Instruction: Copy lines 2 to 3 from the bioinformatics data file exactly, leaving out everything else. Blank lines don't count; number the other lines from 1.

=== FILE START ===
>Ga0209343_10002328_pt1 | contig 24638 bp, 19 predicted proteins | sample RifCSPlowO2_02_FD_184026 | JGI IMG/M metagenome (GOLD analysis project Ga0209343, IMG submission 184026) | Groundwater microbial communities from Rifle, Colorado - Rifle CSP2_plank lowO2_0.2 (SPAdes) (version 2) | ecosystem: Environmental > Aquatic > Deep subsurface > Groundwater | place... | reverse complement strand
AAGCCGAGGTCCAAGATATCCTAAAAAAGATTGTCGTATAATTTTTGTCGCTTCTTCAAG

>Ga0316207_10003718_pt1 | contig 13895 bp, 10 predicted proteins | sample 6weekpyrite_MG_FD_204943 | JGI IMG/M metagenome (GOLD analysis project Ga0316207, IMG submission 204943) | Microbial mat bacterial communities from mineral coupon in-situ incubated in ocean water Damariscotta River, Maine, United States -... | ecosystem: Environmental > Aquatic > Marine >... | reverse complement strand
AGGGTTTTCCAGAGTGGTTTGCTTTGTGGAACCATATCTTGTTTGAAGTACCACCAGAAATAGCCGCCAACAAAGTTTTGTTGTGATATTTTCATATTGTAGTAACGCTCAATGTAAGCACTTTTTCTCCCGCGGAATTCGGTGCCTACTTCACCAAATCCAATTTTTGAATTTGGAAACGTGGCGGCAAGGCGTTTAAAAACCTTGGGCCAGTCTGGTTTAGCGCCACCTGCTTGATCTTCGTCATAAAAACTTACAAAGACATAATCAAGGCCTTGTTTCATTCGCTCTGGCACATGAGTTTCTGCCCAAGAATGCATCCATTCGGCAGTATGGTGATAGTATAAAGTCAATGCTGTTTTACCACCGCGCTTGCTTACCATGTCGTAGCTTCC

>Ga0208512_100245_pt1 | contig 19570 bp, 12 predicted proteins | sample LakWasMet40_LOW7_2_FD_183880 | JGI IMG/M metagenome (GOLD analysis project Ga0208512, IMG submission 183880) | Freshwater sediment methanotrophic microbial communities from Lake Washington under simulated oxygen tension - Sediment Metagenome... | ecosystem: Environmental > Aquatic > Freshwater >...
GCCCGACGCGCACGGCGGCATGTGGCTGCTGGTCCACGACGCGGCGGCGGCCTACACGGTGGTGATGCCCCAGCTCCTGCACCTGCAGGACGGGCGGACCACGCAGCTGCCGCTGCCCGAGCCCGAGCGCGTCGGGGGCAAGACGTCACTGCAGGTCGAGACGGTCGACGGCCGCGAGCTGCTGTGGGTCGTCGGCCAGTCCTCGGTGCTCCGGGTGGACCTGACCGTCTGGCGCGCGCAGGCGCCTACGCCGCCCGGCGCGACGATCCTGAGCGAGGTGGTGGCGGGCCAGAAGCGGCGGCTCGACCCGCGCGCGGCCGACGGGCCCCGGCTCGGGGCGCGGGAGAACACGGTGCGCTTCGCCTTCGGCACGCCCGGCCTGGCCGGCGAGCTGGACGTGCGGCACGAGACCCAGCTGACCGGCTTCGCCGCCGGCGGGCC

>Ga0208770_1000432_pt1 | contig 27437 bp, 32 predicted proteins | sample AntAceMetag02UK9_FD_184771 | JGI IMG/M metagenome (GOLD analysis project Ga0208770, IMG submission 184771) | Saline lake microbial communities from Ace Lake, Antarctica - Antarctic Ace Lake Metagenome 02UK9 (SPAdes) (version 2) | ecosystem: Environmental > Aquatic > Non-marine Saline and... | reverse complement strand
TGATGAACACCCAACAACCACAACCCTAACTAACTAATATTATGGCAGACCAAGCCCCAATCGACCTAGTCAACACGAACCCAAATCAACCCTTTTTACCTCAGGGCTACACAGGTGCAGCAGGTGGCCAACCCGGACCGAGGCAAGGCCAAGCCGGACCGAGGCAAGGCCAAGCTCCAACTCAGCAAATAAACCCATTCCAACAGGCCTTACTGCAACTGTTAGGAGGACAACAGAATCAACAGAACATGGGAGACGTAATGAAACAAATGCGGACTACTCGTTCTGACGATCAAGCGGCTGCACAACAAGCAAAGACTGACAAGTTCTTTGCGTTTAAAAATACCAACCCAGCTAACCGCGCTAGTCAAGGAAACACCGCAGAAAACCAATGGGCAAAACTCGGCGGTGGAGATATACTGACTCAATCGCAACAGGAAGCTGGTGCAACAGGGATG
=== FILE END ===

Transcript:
AAGCCGAGGTCCAAGATATCCTAAAAAAGATTGTCGTATAATTTTTGTCGCTTCTTCAAG

>Ga0316207_10003718_pt1 | contig 13895 bp, 10 predicted proteins | sample 6weekpyrite_MG_FD_204943 | JGI IMG/M metagenome (GOLD analysis project Ga0316207, IMG submission 204943) | Microbial mat bacterial communities from mineral coupon in-situ incubated in ocean water Damariscotta River, Maine, United States -... | ecosystem: Environmental > Aquatic > Marine >... | reverse complement strand